Mawenah raised his hand and said, “This passage teaches us that Satan can come among believers.” I was a little puzzled. We had just read the passage in Job 1 where Satan and YHWH discuss the case of Job. I had asked the class what observations they could make about the role of Satan from these verses. Wrongly guessing at the intent of Mawenah’s question, I gave an unhelpful answer about the meaning of “the sons of God” gathering before YHWH (Job 1:6). During the break Koffi came to talk to me. “You see,” he explained, “there is a debate in our context about whether Satan has power over the life of believers. Many people here associate Satan with sorcerers, witchcraft, and demon possessions. They believe that Satan is trying to kill you with magic all the time, and so people in the churches are anxious to know whether the power of Christ can protect them from such things or whether Satan can still kill them even if they are a Christian. This is a big debate.” So this is where Mawenah’s question was headed—if Satan can afflict Job then that means that Satan can “come among believers,” i.e., afflict them.
Whew. It doesn’t matter where you teach, the passages about Satan will raise lots of questions, but these questions were a little different from the ones I was ready for. I decided to spend a bit more time the next day trying to think through the role of Satan in the life of believers. We started by clearly describing Satan’s role in the Old Testament. Satan is not a name, but a title. In Hebrew he is actually called the satan, and “satan” simply means “accuser” or “adversary.” If YHWH is the judge then the satan is like the prosecuting attorney. He is the opponent of God’s people who brings whatever charges he can against them to see what will stick (see Zechariah 3:1–5) and incites them to sin (see 1 Chron 21:1). Second, as a result of this we see that everything the satan does is under the authority of YHWH. The satan is a part of his heavenly court and his actions are limited by YHWH (Job 1:6, 12; 2:6). Nevertheless, the satan can certainly afflict believers—Job obviously, but also Jesus’s temptation in the wilderness and Paul’s “thorn in the flesh” are attributed to the satan/the devil.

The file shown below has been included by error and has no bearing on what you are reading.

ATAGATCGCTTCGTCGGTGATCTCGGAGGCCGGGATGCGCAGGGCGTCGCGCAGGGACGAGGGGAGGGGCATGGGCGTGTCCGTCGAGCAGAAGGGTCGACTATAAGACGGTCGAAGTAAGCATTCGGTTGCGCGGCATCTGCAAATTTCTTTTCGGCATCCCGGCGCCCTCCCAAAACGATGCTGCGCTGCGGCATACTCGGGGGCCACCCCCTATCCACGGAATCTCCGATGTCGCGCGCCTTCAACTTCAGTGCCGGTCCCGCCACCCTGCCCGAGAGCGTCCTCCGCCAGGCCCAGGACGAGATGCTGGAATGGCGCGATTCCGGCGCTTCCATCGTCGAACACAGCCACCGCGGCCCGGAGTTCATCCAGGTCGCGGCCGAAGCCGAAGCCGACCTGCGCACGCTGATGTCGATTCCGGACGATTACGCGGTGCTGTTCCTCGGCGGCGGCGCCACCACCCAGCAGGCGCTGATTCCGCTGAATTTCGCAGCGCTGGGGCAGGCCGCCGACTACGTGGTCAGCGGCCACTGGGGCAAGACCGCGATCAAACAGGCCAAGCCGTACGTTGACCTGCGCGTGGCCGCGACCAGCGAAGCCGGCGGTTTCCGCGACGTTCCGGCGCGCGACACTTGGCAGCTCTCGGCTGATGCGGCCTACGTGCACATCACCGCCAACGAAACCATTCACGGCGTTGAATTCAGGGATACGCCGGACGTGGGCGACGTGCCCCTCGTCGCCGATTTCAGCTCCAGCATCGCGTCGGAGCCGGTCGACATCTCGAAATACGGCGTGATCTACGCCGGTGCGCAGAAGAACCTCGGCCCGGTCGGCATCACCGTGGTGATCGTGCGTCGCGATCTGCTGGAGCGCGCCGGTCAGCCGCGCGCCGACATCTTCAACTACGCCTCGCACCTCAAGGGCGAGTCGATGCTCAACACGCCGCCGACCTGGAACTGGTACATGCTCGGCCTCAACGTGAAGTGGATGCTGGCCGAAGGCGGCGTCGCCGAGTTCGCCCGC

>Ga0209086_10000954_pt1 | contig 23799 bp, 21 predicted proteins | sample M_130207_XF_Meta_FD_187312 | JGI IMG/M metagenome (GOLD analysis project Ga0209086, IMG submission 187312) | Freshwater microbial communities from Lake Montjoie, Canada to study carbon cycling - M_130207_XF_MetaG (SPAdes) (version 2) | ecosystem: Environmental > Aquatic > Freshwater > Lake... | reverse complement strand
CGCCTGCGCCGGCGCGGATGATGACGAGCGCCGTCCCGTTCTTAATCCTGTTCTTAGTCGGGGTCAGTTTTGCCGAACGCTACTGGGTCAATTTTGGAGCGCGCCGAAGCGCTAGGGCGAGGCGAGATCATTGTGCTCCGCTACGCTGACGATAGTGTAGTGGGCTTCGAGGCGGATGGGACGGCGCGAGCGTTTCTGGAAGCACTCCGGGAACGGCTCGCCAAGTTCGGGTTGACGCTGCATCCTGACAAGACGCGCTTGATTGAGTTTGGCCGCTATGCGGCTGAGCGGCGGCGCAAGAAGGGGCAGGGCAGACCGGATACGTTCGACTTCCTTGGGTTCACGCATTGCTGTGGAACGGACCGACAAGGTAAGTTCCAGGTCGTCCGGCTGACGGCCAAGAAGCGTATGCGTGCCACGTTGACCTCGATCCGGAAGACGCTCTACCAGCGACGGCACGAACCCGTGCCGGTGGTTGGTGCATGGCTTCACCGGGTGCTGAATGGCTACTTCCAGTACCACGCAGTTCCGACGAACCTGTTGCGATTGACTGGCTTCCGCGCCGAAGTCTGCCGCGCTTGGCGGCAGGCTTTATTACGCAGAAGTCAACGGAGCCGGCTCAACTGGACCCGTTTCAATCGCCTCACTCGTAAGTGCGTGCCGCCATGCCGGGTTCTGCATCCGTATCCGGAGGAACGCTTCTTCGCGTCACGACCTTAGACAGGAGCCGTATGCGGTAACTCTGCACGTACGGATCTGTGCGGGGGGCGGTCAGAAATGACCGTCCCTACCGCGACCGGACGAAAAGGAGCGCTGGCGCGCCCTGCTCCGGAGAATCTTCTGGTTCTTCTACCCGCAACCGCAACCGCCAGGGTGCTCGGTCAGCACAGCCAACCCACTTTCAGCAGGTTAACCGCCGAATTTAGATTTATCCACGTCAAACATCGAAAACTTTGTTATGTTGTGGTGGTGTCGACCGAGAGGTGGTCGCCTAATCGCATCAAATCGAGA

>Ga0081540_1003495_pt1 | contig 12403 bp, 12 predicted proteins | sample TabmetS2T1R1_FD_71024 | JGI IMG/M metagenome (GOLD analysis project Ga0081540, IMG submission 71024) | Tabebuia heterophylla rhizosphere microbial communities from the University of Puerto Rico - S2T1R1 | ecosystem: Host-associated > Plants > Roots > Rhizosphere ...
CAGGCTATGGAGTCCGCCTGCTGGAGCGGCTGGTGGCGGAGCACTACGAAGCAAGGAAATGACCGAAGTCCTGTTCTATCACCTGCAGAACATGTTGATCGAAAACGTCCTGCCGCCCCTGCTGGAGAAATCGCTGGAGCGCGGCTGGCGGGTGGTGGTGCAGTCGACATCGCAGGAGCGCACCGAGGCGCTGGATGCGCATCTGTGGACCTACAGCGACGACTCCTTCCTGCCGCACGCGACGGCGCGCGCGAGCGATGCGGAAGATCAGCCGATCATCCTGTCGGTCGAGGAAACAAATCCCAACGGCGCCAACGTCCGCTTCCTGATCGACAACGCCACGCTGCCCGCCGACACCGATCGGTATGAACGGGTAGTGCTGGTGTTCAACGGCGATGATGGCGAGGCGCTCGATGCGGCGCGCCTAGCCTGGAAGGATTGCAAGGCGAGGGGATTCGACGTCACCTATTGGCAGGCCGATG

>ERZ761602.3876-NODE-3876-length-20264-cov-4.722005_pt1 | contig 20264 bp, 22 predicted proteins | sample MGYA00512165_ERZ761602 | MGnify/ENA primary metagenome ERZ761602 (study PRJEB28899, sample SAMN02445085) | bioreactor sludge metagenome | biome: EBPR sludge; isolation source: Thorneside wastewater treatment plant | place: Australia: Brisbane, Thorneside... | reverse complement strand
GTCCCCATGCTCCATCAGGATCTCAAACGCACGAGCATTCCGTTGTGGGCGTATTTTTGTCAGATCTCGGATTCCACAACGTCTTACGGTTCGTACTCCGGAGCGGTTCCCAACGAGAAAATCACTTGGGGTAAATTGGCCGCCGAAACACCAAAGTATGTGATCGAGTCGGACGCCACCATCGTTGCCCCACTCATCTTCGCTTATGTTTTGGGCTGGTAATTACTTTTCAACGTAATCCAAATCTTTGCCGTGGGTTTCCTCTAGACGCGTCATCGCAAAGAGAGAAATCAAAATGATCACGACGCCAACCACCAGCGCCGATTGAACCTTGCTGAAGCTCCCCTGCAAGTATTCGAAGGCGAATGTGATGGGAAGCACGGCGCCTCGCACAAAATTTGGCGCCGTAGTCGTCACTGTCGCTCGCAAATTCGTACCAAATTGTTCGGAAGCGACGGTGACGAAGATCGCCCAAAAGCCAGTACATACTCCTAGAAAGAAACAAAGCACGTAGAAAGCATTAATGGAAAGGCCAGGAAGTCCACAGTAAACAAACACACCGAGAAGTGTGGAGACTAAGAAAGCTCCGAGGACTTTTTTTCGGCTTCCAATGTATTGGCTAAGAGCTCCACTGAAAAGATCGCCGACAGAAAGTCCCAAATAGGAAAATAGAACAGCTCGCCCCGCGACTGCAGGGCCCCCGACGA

My point in all of this is that the work of Satan is under the authority of God for his glory and for the growth of the church. Without adversity we would not grow. Without trials and temptations we would never be refined (Rom 5:3–5; Jas 1:2–4). In this way we can see that in God’s design, Satan plays a thankless but necessary role in testing believers to refine them and prove their faithfulness. There is no justice without a good prosecution.
The students seemed to be blown away by the idea that the role of Satan could be understood to have a positive aspect in God’s plan. They found this deeply encouraging, especially when they could see clearly the limits of Satan’s power over believers. So yes—Satan can “come among believers,” but this is very different than saying that Satan “has power over believers.” I will not deny for a moment that there are evil spiritual forces in the world, but we are not at the mercy of some Voodoo sorcerer. In fact, we can boldly proclaim the empty power of such things because on the cross Jesus triumphed over all spiritual evil. “He has delivered us from the domain of darkness and transferred us to the kingdom of his beloved Son” (Col 1:13).
Alex KirkInternational Trainer, TLI